On April 12, 2010, Dr. Santos saw Adams, examined him and diagnosed him correctly with a ruptured Achilles tendon. He referred him to an orthopedic specialist, Dr. Ramon, for the first available appointment. Dr. Ramon saw Adams on April 22, 2010, and surgically repaired his Achilles injury the following day. Because the ruptured Achilles tendon was not treated and/or repaired immediately after it occurred, the surgery was more complicated than it otherwise might have been, and Adams has suffered some permanent damage.

Following his surgery, Adams filed several grievances over his treatment prior to the surgery and his inability to get his medical records. Krebs, the HCU administrator, conveyed to Adams' counselor information about how Adams should go about obtaining his medical records, which the counselor included in the grievance response.

On February 24, 2012, after his release from prison[2], Adams filed this lawsuit alleging Ingram, Dr. Santos and Krebs were deliberately indifferent to his serious medical needs in violation of the Eighth Amendment prohibition on cruel and unusual punishment. He believes Ingram misdiagnosed his injury and persisted in a treatment she knew to be ineffective rather than referring him to a doctor. His complaints against Dr. Santos are beyond the scope of this litigation. He faults Krebs primarily for her responses to his grievances and for conduct beyond the scope of this litigation.

The defendants ask the Court to grant summary judgment on the grounds that no reasonable jury could conclude from the evidence in the record that the defendants were deliberately indifferent to Adams' admittedly serious medical need.

III. Analysis

The Eighth Amendment to the Constitution states, "Excessive bail shall not be required, nor excessive fines imposed, nor cruel and unusual punishments inflicted." U.S. Const. amend. VIII. The Eighth Amendment applies to the states through the Due Process Clause of the Fourteenth Amendment. See Robinson v. California, 370 U.S. 660, 675 (1962). The prohibition of cruel and unusual punishment forbids deliberate indifference to a prisoner's serious medical needs. Estelle v. Gamble, 429 U.S. 97, 104 (1976); see Pyles v. Fahim, 771 F.3d 403, 408 (7th Cir. 2014); Zentmyer v. Kendall Co., 220 F.3d 805, 810 (7th Cir. 2000). To prevail on such an Eighth Amendment claim, a prisoner must show (1) that he had an objectively serious medical need and (2) that the official knew that the medical need was serious but disregarded it. Pyles, 771 F.3d at 409; Zentmyer, 220 F.3d at 810.

An objectively serious injury or medical need is "one that has been diagnosed by a physician as mandating treatment or one that is so obvious that even a lay person would easily recognize the necessity for a doctor's attention." Johnson v. Snyder, 444 F.3d 579, 584-85 (7th Cir. 2006) (quotations omitted), overruled on other grounds by Hill v. Tangherlini, 724 F.3d 965 (7th Cir. 2013); accord Pyles, 771 F.3d at 409. A serious medical condition need not be life-threatening, but it should constitute "a denial of the minimal civilized measure of life's necessities." Johnson, 444 F.3d at 585 (quotations omitted). No party disputes that Adams' injury presented a serious medical need.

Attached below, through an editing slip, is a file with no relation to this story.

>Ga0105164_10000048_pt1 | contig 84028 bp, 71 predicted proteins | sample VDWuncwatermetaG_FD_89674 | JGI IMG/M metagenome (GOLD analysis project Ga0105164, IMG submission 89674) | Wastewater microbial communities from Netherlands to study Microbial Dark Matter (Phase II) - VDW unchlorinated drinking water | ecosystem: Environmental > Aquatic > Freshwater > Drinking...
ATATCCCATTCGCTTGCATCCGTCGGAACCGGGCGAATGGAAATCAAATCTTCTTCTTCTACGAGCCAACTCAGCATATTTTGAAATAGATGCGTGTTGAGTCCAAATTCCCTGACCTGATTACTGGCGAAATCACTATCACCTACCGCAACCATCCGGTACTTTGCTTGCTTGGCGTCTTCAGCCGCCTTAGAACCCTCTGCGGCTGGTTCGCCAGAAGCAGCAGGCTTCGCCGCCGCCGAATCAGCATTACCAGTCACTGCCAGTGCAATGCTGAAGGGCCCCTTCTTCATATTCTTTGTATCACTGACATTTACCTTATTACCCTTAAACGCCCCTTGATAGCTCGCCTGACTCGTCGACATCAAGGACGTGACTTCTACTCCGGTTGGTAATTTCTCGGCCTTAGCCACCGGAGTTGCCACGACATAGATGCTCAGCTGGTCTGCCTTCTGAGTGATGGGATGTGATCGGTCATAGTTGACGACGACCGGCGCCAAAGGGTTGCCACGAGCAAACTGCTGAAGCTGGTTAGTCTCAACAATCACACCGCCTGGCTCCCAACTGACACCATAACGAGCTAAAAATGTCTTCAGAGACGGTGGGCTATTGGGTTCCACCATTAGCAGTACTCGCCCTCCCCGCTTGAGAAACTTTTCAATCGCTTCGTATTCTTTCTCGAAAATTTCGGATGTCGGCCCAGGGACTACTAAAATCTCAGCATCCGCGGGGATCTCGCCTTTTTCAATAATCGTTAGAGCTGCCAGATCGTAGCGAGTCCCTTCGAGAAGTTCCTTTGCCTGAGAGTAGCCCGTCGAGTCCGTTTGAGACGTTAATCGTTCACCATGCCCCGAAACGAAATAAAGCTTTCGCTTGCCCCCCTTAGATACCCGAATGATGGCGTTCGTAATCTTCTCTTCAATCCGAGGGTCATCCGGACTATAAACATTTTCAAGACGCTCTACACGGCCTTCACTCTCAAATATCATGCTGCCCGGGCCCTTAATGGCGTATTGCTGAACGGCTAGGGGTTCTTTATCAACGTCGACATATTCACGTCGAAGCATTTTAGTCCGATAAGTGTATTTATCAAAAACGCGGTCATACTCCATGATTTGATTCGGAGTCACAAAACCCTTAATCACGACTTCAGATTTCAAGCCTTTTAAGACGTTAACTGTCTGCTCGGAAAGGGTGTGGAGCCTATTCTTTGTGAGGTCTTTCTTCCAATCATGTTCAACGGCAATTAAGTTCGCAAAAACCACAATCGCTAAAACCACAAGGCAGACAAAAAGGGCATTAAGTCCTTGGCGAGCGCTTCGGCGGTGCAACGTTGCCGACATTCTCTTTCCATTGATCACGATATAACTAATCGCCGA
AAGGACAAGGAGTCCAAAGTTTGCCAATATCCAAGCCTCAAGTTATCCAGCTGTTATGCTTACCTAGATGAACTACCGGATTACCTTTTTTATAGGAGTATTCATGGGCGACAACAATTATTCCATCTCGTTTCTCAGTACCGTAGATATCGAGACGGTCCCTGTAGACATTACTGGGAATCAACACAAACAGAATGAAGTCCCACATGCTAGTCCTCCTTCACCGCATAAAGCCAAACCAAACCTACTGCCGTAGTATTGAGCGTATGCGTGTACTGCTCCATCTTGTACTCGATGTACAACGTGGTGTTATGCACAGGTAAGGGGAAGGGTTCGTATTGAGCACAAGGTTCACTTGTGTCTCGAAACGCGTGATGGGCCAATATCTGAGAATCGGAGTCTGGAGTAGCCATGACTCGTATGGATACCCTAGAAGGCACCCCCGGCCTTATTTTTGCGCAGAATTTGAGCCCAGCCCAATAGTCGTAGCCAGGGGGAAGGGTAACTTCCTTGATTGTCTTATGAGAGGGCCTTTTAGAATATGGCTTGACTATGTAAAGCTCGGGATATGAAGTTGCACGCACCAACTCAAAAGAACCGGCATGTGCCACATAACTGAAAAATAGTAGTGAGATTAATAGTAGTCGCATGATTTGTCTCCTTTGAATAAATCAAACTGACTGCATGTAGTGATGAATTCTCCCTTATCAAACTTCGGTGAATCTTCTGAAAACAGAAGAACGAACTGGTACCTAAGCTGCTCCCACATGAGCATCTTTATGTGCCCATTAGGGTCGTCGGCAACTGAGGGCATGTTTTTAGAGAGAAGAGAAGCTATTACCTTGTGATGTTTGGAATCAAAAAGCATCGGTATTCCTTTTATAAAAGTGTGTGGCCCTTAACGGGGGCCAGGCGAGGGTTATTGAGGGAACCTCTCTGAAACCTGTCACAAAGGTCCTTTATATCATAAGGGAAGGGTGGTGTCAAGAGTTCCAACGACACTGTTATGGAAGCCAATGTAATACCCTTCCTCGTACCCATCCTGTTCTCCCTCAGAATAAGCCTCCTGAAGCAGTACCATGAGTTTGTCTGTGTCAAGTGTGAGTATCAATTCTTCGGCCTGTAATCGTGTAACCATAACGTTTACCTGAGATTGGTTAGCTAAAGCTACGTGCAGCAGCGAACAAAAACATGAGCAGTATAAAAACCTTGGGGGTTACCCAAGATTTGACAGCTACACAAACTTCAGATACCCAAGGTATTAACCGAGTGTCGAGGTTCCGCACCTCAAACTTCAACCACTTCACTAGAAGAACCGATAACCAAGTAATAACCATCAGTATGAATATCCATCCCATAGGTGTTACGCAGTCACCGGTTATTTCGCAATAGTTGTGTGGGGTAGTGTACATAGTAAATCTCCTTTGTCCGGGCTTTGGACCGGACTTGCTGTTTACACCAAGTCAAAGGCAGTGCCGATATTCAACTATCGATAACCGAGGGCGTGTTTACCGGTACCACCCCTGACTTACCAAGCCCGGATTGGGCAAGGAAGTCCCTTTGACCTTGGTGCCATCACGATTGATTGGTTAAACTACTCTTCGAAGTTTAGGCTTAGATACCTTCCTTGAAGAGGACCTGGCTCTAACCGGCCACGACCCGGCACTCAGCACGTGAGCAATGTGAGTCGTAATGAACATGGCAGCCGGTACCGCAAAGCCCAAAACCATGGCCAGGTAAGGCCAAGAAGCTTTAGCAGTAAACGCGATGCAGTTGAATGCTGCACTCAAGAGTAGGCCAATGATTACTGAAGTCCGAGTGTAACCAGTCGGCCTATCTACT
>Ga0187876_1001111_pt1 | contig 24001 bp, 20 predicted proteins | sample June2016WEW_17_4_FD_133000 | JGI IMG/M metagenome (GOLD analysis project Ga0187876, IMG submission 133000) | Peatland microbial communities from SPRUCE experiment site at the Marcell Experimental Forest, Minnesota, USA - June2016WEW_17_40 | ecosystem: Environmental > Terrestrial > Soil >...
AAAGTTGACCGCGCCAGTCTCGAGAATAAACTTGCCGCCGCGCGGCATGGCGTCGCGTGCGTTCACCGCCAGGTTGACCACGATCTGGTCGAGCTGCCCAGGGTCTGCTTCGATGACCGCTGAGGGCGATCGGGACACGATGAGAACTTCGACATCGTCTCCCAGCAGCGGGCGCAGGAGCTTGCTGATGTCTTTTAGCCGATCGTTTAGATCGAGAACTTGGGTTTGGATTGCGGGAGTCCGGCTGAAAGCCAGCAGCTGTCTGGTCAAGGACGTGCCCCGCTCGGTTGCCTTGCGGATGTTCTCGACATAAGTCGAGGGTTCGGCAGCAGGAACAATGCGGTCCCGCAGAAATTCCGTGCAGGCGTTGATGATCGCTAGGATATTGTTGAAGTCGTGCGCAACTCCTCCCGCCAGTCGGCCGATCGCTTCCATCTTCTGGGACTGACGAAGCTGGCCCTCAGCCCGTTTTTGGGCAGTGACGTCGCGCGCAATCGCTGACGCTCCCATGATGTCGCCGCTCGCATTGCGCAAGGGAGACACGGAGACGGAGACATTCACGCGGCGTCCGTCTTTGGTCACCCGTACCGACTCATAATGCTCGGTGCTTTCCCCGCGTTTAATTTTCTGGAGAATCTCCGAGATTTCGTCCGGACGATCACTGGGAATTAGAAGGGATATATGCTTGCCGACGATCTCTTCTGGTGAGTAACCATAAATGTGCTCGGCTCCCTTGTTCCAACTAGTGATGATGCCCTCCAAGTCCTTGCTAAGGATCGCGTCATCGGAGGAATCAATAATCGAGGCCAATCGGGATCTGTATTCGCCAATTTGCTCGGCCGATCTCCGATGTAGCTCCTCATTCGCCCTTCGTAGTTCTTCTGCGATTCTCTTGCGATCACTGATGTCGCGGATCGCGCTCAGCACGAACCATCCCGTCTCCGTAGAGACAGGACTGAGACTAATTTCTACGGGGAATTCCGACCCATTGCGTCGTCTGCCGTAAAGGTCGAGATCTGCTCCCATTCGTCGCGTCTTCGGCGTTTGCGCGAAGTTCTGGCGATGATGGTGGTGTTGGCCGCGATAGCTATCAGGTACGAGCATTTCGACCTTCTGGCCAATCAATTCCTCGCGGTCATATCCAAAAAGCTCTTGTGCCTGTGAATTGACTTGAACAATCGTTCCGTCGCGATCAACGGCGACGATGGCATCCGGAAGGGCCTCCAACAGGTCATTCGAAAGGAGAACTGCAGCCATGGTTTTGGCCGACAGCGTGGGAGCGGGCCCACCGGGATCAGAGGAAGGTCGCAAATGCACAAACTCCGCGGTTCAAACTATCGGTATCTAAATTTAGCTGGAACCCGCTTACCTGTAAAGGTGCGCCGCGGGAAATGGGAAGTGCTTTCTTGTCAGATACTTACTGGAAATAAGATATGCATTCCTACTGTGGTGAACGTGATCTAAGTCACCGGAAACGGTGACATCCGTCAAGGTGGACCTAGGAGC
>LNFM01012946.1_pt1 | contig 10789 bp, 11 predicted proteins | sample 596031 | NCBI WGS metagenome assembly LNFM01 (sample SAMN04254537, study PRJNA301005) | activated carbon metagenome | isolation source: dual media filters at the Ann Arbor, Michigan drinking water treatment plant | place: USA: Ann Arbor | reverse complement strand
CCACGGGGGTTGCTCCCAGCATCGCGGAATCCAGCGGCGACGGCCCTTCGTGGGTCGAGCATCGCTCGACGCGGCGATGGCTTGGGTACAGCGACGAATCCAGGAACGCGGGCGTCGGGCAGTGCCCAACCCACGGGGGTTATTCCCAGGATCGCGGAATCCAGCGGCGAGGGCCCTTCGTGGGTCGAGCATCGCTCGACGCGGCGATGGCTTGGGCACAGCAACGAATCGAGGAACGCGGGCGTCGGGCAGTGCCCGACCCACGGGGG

An official is deliberately indifferent if he "knows of and disregards an excessive risk to inmate health or safety." Farmer v. Brennan, 511 U.S. 825, 837 (1994); Johnson, 444 F.3d at 585 ("The standard requires that an officer have subjective awareness' of the serious medical need and then act with indifference to that need."). "Something more than negligence or even malpractice is required." Pyles, 771 F.3d at 409. "Deliberate indifference can arise by a failure to provide prompt treatment for serious medical needs or by intentionally interfering with treatment once prescribed." Chapman v. Keltner, 241 F.3d 842, 845-46 (7th Cir. 2001) (citing Estelle, 429 U.S. at 104-05). It can also arise where a treatment decision was "blatantly inappropriate." Pyles, 771 F.3d at 409 (internal quotations omitted; treatment that is "so significant a departure from accepted professional standards or practices that it calls into question whether the doctor actually was exercising his professional judgment"); see Norfleet v. Webster, 439 F.3d 392, 396 (7th Cir. 2006) (treatment is "so far afield of accepted professional standards as to raise the inference that it was not actually based on a medical judgment"); Estate of Cole by Pardue v. Fromm, 94 F.3d 254, 261-62 (7th Cir. 1996) (treatment was a "substantial departure from accepted professional judgment, practice, or standards"). However, the prisoner must show that the defendant's conduct was intentional or criminally reckless; neither simple nor gross negligence is sufficient to establish deliberate indifference. Johnson, 444 F.3d at 585; Salazar v. City of Chicago, 940 F.2d 233, 238 (7th Cir. 1991).

A. Ingram

No reasonable jury could find Ingram was deliberately indifferent to Adams' serious medical needs. Every time he presented himself to the HCU because of his ankle, she examined him and provided treatment for his injury. There is no evidence that her misdiagnosis of Adams' Achilles tendon injury as a sprain was deliberate indifference, that is, that she knew he had a more serious problem than a sprain and that she disregarded that more serious injury. On the contrary, the evidence shows, at the most, that Ingram may have committed negligence or malpractice in her diagnosis, and that her treatment for what she honestly believed his condition to be - a sprained ankle - was not "blatantly inappropriate."